Journal of Classical Sociology November 26, 2010 vol. 10 no. 4 291-314
A discussion of the works of Tarde, Canetti, and Deleuze reveals some common insights into a social epistemology that rejects both methodological individualism and methodological holism. In this respect, the debate on crowds in the last quarter of the nineteenth century is particularly interesting because it is the historical context within which the individualist and holist epistemologies took shape. Arguably, that debate is still rich and inspiring today insofar as it can be said to open the problem field of the relationship between the individual and the group in social thought and sociological theory. Despite several differences, Tarde, Canetti, and Deleuze converge on a concept that can be termed ‘multiplicity’. It includes phenomena like crowds and packs (or ‘sects’, in Tarde’s terminology) that are properly speaking neither subjects nor objects. The concept provides a prism that also has relevant consequences for an understanding of the processes of imitation and leadership.
Convergence: The International Journal of Research into New Media Technologies November 2010 16: 471-487, doi:10.1177/1354856510375528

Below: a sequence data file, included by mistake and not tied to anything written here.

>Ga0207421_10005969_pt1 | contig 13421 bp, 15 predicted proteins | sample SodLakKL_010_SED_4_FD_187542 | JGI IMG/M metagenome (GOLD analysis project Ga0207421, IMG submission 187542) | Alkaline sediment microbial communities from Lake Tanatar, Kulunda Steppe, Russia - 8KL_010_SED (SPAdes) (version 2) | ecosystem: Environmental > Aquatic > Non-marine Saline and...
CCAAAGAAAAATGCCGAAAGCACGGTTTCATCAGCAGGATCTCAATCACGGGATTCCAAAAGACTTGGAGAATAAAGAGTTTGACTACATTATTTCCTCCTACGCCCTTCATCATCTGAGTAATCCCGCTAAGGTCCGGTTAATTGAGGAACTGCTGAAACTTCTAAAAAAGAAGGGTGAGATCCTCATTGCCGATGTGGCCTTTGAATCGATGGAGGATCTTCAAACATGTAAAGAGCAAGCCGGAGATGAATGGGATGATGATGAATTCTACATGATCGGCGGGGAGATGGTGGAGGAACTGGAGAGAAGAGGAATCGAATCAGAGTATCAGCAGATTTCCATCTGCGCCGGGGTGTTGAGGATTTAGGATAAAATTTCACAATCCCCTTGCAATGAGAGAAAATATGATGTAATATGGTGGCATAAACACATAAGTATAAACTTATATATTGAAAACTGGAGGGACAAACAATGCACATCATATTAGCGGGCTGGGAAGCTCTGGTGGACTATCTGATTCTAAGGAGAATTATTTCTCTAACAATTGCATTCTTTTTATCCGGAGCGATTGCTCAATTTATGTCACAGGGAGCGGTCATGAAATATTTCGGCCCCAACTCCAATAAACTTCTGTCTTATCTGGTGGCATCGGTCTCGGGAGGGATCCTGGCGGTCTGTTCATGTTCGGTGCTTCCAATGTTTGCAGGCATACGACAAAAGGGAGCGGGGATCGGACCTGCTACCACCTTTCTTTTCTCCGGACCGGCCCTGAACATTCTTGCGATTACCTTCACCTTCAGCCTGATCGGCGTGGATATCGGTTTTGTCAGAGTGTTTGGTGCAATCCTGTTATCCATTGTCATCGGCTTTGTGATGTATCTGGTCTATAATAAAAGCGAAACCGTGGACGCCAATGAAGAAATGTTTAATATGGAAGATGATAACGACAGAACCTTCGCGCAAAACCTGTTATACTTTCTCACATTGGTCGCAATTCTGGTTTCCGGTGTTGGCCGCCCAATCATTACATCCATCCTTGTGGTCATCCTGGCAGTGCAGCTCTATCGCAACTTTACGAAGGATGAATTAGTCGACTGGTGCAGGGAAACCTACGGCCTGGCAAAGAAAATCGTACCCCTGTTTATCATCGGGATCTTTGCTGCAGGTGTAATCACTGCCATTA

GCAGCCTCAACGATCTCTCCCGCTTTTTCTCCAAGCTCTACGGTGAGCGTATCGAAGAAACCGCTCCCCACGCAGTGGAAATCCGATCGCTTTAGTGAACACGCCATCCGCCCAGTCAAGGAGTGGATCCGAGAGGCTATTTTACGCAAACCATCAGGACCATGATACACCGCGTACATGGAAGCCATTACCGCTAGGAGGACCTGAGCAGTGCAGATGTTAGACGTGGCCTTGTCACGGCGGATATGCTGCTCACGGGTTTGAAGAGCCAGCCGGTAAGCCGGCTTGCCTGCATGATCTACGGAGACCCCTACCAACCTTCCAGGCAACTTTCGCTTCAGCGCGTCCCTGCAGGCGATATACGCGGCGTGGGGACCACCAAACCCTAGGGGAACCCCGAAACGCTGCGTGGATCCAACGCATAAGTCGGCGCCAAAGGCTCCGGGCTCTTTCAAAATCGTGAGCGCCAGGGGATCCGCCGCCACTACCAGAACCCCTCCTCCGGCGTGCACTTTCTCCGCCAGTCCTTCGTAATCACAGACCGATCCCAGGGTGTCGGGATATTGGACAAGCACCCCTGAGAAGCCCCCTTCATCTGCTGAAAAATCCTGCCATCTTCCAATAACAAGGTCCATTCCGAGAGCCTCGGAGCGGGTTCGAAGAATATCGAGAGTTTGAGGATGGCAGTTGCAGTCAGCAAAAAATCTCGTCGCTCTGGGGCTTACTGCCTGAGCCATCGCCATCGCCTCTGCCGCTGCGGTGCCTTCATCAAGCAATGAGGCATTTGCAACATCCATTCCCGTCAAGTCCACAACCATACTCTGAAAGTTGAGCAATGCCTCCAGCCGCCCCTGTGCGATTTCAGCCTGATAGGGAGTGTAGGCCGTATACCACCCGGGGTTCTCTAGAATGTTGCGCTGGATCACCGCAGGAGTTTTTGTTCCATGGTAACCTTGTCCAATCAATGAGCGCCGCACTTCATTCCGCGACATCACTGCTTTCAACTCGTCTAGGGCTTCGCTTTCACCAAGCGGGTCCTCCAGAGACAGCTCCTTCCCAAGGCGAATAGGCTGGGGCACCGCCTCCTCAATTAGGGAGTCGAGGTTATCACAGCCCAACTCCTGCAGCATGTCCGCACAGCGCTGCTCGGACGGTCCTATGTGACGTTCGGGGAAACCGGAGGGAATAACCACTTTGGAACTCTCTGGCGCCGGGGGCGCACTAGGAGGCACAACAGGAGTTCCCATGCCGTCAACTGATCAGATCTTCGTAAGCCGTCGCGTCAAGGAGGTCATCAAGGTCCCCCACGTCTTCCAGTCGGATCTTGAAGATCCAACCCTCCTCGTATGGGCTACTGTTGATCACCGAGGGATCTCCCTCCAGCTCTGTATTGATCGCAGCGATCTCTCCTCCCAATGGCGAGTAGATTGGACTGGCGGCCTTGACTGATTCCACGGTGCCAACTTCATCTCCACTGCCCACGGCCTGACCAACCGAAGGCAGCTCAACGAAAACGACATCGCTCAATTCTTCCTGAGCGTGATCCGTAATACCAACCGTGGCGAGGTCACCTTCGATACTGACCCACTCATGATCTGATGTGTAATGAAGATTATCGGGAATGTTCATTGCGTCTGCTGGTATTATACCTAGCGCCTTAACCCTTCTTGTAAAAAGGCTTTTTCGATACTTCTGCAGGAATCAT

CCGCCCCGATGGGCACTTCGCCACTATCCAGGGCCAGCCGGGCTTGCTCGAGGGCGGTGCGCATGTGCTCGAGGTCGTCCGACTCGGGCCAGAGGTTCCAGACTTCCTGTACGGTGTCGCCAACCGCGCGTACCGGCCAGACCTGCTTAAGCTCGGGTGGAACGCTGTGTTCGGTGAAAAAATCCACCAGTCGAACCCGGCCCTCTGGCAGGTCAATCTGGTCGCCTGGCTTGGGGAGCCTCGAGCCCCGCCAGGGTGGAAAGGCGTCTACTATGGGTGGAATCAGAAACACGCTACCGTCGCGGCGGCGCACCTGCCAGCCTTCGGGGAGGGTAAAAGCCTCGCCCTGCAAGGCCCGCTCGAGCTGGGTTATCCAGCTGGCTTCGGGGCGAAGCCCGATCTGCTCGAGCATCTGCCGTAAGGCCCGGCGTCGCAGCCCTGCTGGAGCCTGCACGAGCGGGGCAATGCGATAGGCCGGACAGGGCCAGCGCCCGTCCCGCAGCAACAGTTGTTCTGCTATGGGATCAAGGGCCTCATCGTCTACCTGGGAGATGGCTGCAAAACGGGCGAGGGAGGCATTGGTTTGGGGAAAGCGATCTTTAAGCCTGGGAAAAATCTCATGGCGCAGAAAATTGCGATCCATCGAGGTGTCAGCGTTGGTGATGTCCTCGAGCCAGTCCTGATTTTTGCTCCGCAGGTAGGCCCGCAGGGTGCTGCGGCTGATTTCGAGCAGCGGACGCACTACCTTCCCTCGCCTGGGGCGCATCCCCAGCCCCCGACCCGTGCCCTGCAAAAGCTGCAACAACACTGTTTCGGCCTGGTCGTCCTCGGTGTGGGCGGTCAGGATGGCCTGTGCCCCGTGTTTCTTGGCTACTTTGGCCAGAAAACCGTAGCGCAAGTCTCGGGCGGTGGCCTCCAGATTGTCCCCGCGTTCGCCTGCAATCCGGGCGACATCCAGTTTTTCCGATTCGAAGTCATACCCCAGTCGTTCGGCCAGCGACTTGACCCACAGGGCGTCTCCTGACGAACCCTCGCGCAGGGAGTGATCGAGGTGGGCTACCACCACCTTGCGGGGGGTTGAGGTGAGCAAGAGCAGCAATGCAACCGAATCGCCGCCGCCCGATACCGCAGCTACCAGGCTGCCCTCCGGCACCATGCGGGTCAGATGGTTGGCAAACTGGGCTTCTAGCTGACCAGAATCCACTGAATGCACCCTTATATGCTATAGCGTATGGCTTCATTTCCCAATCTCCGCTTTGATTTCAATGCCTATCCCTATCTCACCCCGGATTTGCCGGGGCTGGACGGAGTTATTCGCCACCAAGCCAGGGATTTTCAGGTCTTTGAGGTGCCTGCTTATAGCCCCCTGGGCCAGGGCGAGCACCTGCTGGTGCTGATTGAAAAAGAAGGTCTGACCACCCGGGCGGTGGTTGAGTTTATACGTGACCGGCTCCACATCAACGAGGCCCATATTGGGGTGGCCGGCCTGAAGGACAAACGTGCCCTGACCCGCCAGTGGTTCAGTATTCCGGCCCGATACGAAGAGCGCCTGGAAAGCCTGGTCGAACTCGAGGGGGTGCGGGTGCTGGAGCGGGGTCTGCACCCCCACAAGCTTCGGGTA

The article addresses the relationships between new media and public urban environments. It advances an anti-reductionist argument, which seeks to understand the material and the immaterial as two irreducible yet intertwined layers or levels of the social sphere. In order to do so, the notion of prolongation is proposed. This notion, together with those of territory and visibility, is explicitly designed to escape both reductionist monism (material as immaterial or vice versa) and dualism (material versus immaterial). The hypothesis is that the environments created and edited by the new media can be conceptualized and studied as specific visibility regimes of urban territoriality. The use of the concepts of territory, prolongation, and visibility also leads to deexceptionalizing the new media, insofar as new media are explained as a specific techno-social configuration, determined by a pattern of the same analytical variables that are at stake in the social sphere at large.